- Tenleigh was never able to run or skip due to the severity of her curvature, the halo allowed her to perform new movements comfortably! Celebrate and use this for motivation!
- For school-aged children, encourage conversations with their class-mates prior to the hospitalization. Once hospitalized, video chatting is a good way to keep your child connected with their peers.
- Our first video chat consisted of an open Question & Answer from Tenleigh’s classmates and teachers! Overall, this helped normalize the halo and made the transition back to school smooth.
- At some point or another, your child may try to “hang” by their head. Ask your doctor if this is okay for your child. Tenleigh was allowed to do anything as long as she is comfortable. This was nerve-racking at first, but we eventually became used to it.
- Become a member of every single rewards program out there! Every dime counts!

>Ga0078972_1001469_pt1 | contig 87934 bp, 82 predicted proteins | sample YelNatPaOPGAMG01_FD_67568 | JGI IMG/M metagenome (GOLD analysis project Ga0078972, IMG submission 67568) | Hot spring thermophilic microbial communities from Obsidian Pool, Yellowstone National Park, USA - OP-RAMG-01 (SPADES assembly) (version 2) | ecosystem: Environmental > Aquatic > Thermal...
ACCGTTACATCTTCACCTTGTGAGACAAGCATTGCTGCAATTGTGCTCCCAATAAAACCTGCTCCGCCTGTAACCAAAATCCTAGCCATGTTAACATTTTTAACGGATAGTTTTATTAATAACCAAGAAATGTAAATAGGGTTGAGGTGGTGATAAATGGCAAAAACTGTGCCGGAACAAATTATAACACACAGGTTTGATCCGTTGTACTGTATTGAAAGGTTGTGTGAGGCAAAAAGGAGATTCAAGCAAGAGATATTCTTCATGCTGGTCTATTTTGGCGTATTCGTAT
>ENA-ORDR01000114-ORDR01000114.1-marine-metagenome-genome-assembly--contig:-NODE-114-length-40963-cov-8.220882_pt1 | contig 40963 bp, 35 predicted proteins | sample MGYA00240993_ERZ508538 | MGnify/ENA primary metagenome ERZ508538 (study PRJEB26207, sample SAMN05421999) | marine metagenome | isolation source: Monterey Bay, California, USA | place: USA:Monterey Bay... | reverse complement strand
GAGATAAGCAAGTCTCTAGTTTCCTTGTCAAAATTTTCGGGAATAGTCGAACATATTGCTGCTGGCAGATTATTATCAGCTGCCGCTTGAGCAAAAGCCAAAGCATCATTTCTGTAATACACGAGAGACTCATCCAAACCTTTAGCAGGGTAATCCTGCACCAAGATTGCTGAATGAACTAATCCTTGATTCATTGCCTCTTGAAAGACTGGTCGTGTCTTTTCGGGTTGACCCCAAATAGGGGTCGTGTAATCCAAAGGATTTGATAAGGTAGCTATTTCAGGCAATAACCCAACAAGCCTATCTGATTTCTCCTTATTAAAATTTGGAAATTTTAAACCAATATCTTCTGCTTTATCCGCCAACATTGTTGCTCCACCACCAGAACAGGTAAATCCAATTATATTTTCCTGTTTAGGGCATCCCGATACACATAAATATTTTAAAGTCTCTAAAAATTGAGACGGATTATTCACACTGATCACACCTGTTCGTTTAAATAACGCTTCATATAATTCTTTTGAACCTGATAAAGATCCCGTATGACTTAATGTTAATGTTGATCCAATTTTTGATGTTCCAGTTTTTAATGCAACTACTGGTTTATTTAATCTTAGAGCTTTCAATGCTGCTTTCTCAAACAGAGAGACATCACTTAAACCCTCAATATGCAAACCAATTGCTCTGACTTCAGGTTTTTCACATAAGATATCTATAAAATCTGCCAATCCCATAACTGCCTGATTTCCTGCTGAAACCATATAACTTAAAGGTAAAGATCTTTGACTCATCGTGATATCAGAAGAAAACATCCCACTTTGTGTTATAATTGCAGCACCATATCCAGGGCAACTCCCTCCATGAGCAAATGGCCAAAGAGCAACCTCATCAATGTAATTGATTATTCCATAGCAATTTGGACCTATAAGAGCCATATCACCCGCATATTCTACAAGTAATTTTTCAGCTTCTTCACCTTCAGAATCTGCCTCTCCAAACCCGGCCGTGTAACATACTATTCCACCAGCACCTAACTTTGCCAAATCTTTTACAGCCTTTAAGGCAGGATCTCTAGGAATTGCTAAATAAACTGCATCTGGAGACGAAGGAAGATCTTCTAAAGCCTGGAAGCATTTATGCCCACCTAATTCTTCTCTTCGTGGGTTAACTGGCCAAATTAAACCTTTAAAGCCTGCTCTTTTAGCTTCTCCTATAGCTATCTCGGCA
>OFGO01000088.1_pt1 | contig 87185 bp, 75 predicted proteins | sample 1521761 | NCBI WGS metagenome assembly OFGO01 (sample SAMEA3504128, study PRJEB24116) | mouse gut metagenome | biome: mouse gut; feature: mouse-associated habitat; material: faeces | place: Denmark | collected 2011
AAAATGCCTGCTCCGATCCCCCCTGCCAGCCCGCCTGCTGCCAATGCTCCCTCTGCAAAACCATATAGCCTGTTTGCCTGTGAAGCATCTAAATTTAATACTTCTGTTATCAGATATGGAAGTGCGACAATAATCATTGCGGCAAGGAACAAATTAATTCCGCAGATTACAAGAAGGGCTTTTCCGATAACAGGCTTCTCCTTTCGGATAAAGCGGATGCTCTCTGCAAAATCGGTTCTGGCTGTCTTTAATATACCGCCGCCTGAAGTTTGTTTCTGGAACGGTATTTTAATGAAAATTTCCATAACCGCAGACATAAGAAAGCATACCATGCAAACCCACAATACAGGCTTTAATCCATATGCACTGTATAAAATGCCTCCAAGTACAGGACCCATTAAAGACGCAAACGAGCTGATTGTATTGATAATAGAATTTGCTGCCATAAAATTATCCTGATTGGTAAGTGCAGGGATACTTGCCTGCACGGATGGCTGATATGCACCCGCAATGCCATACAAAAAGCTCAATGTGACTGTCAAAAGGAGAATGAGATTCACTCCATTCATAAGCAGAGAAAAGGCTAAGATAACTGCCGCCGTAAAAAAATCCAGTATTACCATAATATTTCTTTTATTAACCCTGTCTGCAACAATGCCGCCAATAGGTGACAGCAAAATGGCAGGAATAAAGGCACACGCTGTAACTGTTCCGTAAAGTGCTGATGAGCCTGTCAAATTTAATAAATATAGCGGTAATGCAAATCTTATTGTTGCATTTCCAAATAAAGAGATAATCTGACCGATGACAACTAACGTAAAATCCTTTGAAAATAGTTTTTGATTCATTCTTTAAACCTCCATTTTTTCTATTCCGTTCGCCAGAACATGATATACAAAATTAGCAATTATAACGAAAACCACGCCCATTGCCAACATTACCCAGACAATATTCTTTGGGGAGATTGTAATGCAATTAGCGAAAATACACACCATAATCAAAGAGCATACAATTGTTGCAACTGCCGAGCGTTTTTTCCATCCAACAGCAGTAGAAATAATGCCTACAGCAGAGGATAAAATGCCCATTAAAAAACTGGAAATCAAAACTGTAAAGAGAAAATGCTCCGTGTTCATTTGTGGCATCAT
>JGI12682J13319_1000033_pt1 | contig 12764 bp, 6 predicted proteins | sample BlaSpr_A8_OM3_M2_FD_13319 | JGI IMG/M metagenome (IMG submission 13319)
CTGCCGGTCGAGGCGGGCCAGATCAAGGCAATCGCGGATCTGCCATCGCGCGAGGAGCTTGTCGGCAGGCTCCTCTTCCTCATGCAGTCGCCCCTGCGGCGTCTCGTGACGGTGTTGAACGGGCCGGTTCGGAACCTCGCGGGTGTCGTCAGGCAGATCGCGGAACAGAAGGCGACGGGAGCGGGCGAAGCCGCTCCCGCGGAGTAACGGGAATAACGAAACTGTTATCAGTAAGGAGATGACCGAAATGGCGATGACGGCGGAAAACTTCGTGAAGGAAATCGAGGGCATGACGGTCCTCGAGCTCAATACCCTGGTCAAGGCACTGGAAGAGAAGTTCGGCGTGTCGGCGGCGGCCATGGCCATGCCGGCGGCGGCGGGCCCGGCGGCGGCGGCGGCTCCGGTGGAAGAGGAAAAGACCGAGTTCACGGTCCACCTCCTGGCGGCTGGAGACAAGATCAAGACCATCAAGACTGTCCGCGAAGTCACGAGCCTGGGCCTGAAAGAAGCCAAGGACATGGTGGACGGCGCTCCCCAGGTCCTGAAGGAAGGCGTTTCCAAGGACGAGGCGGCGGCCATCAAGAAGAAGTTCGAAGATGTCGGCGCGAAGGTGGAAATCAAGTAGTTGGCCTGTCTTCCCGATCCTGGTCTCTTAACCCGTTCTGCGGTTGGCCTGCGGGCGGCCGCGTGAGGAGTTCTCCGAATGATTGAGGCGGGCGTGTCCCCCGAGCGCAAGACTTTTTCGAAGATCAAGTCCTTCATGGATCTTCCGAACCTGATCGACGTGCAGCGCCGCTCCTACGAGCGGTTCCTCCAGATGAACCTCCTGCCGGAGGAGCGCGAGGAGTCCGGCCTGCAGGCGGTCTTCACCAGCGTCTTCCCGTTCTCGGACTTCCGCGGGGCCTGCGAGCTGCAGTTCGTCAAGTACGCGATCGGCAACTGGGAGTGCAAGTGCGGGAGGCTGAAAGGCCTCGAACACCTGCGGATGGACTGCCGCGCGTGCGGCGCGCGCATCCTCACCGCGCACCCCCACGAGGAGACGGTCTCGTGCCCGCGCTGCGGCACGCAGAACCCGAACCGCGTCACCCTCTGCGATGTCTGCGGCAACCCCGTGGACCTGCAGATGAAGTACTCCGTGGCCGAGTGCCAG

- Hold a fundraiser or ask a friend/family member to host a benefit ahead of time if possible. Expenses add up quickly, especially if you are travelling out of state!
- Look into your states reimbursement programs for children with disabilities.
- GoFundMe is also a popular way to help with medical, lodging, leave of absence for work, and miscellaneous expenses or financial burdens you are expected to make.
- Have t-shirts and hoodies made to wear on surgery day! The medical staff will love it and it comes with unwritten perks like the circulating nurse and doctor being able to spot your family for updates.